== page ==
Tim Naish (left) and Ross Powell.

One of the greatest fears about climate change is that the Antarctic and Greenland ice sheets could melt, bringing with them a devastating rise in sea levels. But because of their locations, the most at-risk regions are some of the least accessible to study. Flanked by expansive floating ice shelves and largely buried below sea level, the West Antarctic ice sheet (WAIS) is thought to be highly vulnerable to global warming. If the WAIS alone melted, this might raise sea levels by 4–5 metres worldwide.

Climate scientists are keen to find out what the WAIS looked like during the early Pliocene epoch, 3 million–5 million years ago, when Earth's average surface temperatures and atmospheric carbon dioxide levels were similar to those predicted for the coming centuries. But records of the ice sheet's past were lacking, in part because glaciations often scotch the evidence of previous environmental change.

In an attempt to capture a chronological record of past ice-sheet oscillations, a team of 57 scientists from institutions in five countries set out to drill through one of the floating ice shelves and 850 metres of water to retrieve a sediment core from the sea bed. Led by Tim Naish, a palaeoclimatologist at the Antarctic Research Centre at Victoria University of Wellington in New Zealand, and Ross Powell, a sedimentologist at Northern Illinois University in DeKalb, the team has extracted a 1,285-metre rock core from beneath the Ross Ice Shelf, which abuts the WAIS.

The dramatic contrasts between the sediments showed us that the ice sheet fluctuated quite dramatically during the early Pliocene.

The top 600 metres of the core, covering the past 5 million years, revealed drastic shifts in the WAIS — from grounded ice or ice shelves to open waters, and back to ice (see page 322). The authors show that these cycles were influenced by the tilt of Earth's axis, which shifts between 22.1° and 24.5° over an approximately 40,000-year period. This shifting of the polar regions towards and away from the Sun influences Earth's ice ages.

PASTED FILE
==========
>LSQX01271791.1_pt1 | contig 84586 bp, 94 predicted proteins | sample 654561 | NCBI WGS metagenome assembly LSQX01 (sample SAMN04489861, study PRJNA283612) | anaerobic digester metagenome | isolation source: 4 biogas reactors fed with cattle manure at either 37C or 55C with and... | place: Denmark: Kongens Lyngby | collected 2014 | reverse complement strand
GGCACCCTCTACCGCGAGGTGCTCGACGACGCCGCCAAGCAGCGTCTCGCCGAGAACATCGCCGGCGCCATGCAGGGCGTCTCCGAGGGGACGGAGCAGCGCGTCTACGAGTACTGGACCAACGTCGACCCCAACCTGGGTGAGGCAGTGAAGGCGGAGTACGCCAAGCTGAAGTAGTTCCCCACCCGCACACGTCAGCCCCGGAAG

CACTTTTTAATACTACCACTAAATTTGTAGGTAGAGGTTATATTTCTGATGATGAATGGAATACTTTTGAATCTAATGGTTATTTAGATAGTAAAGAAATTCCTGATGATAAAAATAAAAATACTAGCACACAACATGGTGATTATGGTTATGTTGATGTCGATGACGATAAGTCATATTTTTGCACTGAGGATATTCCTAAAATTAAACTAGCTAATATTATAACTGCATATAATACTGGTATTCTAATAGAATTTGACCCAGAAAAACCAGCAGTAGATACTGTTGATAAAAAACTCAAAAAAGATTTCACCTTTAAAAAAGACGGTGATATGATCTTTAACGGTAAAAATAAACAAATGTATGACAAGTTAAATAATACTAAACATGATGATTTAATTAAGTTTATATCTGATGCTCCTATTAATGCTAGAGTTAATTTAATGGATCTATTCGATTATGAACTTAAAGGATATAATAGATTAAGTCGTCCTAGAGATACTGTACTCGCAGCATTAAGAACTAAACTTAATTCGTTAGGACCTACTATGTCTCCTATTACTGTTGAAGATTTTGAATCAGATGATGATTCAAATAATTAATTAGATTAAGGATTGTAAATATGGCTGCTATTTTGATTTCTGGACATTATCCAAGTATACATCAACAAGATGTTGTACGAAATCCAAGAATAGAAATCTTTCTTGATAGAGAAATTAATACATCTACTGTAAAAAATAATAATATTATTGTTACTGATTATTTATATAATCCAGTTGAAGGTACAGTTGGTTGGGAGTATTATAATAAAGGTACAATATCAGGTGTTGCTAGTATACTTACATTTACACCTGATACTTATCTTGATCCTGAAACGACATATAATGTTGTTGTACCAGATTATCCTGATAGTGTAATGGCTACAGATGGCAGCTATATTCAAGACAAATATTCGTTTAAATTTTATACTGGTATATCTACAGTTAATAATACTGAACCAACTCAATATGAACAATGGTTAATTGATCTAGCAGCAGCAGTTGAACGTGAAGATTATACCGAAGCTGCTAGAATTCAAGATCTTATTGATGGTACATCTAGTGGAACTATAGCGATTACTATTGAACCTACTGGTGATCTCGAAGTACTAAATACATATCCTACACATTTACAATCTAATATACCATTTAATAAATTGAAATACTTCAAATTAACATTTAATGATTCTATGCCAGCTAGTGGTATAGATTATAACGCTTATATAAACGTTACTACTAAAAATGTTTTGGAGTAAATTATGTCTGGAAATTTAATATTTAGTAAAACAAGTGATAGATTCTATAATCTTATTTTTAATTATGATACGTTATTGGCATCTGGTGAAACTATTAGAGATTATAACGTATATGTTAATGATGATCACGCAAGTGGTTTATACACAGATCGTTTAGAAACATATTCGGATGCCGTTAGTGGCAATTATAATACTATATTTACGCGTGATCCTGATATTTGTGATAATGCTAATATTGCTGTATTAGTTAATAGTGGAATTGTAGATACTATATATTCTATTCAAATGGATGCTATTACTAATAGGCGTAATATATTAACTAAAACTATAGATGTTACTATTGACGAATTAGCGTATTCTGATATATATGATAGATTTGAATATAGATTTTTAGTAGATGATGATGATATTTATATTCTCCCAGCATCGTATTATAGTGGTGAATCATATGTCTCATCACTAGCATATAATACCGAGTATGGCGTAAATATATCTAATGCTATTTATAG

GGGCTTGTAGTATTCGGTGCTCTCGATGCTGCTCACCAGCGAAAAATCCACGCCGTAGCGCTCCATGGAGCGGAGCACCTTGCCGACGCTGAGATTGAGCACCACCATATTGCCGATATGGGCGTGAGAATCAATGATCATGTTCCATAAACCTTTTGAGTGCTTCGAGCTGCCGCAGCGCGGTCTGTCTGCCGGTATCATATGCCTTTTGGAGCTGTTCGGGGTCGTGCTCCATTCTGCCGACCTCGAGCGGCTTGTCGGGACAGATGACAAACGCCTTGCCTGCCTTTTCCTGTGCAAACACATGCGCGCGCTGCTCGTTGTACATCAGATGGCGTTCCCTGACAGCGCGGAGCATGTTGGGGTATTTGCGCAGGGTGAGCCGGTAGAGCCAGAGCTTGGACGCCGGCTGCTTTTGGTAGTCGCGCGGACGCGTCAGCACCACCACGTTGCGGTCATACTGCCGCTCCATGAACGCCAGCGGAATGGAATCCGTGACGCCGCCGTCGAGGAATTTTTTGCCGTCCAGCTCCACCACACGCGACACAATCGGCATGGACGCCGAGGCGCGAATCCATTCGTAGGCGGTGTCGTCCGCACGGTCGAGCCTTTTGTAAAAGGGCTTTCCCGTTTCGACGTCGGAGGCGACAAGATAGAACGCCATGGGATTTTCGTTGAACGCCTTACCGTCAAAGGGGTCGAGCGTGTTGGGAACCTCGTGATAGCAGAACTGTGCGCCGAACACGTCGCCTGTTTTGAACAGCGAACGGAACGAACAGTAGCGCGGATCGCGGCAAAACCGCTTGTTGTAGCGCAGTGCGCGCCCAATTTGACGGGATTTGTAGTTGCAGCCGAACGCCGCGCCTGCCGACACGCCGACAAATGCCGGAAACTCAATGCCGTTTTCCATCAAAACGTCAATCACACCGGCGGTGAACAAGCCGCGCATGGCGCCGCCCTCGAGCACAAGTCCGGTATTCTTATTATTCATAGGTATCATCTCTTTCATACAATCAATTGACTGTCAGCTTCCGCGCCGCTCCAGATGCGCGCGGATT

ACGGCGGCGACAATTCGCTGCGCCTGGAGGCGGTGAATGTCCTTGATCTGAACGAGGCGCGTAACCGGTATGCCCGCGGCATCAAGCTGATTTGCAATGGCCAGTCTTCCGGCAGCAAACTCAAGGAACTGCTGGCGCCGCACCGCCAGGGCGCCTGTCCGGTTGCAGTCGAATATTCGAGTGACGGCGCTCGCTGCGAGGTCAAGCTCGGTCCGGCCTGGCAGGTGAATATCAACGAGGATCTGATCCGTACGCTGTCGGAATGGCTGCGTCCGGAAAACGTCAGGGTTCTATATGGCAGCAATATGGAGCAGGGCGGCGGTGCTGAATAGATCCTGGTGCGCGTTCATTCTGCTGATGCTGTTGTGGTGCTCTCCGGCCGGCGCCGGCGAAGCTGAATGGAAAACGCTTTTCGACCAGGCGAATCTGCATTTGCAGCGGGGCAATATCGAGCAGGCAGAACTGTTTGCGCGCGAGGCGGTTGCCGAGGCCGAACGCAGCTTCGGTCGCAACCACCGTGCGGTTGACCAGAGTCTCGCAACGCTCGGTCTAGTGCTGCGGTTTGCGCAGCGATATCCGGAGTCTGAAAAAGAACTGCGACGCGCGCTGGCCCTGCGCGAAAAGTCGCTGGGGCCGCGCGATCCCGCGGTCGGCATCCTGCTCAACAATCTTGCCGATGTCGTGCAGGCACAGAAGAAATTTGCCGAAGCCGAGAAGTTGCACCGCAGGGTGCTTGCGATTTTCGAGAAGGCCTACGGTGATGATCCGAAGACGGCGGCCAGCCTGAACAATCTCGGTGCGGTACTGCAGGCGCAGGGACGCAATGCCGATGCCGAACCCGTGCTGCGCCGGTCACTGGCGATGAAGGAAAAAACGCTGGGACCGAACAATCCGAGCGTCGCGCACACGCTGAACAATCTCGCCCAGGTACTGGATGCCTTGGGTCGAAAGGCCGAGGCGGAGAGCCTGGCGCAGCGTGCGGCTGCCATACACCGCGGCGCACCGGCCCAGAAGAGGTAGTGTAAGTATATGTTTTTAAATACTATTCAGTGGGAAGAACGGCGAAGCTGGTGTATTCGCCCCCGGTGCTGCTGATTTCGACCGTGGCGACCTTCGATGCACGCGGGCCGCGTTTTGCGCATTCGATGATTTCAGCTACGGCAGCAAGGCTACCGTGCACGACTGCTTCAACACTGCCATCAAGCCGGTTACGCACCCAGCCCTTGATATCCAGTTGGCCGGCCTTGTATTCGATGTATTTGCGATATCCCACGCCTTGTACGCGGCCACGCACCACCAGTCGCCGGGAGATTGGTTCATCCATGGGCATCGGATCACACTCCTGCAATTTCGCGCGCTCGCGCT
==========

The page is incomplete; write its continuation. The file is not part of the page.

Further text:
“At elevated atmospheric carbon dioxide levels the associated global warming seems to amplify the effect of Earth's tilt on the stability of the ice sheet,” says Naish. The core reveals the risk that climate change projected for this century could lead to the eventual loss of a significant portion of land-based Antarctic ice.

Obtaining such a geologically rich core was a formidable exercise. The team set up on the northwestern corner of the Ross Ice Shelf, over a basin that was protected from the major glacial advances that can disturb the geological record. The 85-metre-thick slab of ice rose and fell with the tides, and drifted westwards by about half a metre a day. Drilling delays left the scientists ice-bound and bored. Naish and Powell distracted them with field trips and social events. After three weeks, the drilling team triumphed, finally guiding the drill bit through the ice shelf and water to their target on the sea floor — an area just 9 metres in diameter. “It was a bit like guiding a piece of wet spaghetti through the water,” says Naish.

The team drilled day and night in 12-hour shifts for three months. Every day, stretches of core 30–40 metres long were transported to the Crary Science and Engineering Center at McMurdo Station, where they were split, described and sampled by sedimentologists. Data-hungry scientists gathered each morning to examine the previous day's haul.

Examining the chunks of core was like stepping back in time through Antarctic environmental change. Layers of coarse sediments representing very cold glacial environments with expanding ice were interspersed with green, diatom-rich sediments indicative of warmer, productive, ice-free oceans full of plankton and algae.

“The dramatic contrasts between the sediments showed us that the WAIS fluctuated quite dramatically during the early Pliocene, responding to periods of warming and cooling,” says Powell. In all, the team dated 38 sedimentary cycles, the bulk of which linked the extent of the ice sheet to Earth's axial tilt.

The core's geological record also shows good agreement with an ice-sheet model published in a related paper by team members David Pollard and Robert DeConto (see page 329). They find that, as the world warmed, the Ross Ice Shelf melted from beneath, leading to partial or complete collapse of the WAIS. “We were trying to talk about the WAIS from one tiny point,” says Powell. “Pollard and DeConto's model gives us a broader perspective about how important ocean temperatures are in controlling what the ice sheet does.”